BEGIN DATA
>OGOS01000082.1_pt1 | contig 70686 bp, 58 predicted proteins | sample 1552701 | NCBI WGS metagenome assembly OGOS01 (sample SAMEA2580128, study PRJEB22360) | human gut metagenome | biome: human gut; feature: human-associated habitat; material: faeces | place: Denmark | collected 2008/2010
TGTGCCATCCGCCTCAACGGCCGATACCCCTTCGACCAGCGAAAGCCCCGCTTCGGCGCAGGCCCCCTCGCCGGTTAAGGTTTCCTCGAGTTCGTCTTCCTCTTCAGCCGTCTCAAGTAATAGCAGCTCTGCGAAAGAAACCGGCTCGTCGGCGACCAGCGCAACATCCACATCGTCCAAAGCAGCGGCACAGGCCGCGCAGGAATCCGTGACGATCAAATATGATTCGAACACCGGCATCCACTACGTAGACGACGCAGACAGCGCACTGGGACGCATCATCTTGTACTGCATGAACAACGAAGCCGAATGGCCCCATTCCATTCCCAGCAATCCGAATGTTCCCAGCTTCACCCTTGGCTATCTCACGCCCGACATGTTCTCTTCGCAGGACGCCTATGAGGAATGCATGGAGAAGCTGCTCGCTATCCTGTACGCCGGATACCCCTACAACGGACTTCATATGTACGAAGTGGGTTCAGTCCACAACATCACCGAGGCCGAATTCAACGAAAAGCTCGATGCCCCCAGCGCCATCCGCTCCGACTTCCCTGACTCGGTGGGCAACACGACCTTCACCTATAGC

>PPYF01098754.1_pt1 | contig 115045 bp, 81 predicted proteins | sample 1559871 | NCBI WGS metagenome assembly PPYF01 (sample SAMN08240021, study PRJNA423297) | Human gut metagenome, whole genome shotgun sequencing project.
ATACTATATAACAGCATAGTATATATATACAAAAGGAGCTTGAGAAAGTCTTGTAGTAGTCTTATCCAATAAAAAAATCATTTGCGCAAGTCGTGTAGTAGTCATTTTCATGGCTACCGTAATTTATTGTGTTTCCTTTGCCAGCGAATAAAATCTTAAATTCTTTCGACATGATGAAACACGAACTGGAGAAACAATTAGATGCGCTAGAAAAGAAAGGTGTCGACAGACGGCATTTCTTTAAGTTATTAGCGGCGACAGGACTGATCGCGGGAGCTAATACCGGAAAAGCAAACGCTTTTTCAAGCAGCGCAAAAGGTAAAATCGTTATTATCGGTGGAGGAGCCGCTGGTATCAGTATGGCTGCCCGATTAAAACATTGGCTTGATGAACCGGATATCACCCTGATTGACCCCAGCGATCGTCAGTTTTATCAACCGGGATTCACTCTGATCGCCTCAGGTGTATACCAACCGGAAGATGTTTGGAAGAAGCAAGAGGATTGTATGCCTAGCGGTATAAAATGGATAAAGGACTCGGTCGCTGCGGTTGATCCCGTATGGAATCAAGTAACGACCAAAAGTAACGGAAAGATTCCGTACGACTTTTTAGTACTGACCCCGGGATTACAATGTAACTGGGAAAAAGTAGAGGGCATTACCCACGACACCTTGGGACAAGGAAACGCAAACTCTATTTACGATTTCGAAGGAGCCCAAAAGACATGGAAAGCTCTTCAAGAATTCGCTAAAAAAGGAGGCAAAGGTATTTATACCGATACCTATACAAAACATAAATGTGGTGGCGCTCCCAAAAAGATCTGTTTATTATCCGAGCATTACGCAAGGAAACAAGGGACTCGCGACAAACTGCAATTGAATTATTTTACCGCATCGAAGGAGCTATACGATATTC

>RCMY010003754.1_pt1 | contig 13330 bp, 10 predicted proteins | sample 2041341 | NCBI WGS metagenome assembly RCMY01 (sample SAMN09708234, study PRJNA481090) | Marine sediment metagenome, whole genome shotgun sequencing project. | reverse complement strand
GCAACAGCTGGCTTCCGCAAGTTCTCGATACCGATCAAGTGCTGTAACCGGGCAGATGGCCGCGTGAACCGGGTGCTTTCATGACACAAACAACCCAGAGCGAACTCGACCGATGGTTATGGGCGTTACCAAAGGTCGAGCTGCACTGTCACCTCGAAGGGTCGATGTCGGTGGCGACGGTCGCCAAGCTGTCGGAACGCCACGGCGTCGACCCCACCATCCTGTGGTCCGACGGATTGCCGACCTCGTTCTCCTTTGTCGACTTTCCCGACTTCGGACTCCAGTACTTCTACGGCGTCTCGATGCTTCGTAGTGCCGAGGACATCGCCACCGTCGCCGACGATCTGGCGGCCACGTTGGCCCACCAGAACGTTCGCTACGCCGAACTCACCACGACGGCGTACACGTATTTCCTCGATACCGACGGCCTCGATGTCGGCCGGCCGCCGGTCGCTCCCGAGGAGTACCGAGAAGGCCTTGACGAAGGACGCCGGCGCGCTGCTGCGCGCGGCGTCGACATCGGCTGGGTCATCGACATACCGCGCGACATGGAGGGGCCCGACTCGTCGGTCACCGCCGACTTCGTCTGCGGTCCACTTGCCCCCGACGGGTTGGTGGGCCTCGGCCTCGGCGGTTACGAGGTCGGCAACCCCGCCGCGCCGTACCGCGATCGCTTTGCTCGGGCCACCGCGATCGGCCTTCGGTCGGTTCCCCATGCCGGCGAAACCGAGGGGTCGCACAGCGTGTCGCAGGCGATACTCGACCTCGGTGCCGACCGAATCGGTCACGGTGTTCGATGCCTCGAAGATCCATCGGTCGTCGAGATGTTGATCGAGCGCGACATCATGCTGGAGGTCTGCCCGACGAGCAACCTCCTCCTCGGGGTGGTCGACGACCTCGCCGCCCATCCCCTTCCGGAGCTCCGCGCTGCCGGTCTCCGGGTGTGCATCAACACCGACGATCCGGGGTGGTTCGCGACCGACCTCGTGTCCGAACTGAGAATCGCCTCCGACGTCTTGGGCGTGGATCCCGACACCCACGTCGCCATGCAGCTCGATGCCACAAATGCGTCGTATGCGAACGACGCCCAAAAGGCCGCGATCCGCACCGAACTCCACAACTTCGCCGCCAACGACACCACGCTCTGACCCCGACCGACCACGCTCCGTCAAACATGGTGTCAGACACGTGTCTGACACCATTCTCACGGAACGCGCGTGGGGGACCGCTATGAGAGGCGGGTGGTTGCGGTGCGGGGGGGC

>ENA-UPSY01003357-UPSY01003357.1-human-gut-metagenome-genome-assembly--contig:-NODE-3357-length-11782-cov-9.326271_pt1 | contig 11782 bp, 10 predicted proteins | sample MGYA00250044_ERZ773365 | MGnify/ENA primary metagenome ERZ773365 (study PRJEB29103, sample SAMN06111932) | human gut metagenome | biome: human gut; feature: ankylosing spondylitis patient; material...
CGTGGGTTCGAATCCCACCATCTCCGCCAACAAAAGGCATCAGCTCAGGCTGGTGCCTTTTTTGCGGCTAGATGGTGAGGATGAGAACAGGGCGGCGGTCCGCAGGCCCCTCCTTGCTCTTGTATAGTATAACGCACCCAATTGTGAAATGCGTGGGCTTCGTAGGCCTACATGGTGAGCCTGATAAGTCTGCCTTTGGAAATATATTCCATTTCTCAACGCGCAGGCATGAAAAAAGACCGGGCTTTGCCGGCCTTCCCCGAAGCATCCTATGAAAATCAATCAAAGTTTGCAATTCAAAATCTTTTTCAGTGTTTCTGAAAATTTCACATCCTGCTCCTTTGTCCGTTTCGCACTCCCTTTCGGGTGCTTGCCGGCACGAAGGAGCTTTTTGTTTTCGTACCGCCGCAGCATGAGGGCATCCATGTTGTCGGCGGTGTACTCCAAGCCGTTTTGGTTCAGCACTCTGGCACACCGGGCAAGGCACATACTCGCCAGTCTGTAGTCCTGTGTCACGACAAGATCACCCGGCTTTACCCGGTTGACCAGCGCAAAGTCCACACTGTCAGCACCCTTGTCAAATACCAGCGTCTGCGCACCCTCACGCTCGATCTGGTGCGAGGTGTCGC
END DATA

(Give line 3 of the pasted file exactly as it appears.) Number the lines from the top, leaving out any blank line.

>PPYF01098754.1_pt1 | contig 115045 bp, 81 predicted proteins | sample 1559871 | NCBI WGS metagenome assembly PPYF01 (sample SAMN08240021, study PRJNA423297) | Human gut metagenome, whole genome shotgun sequencing project.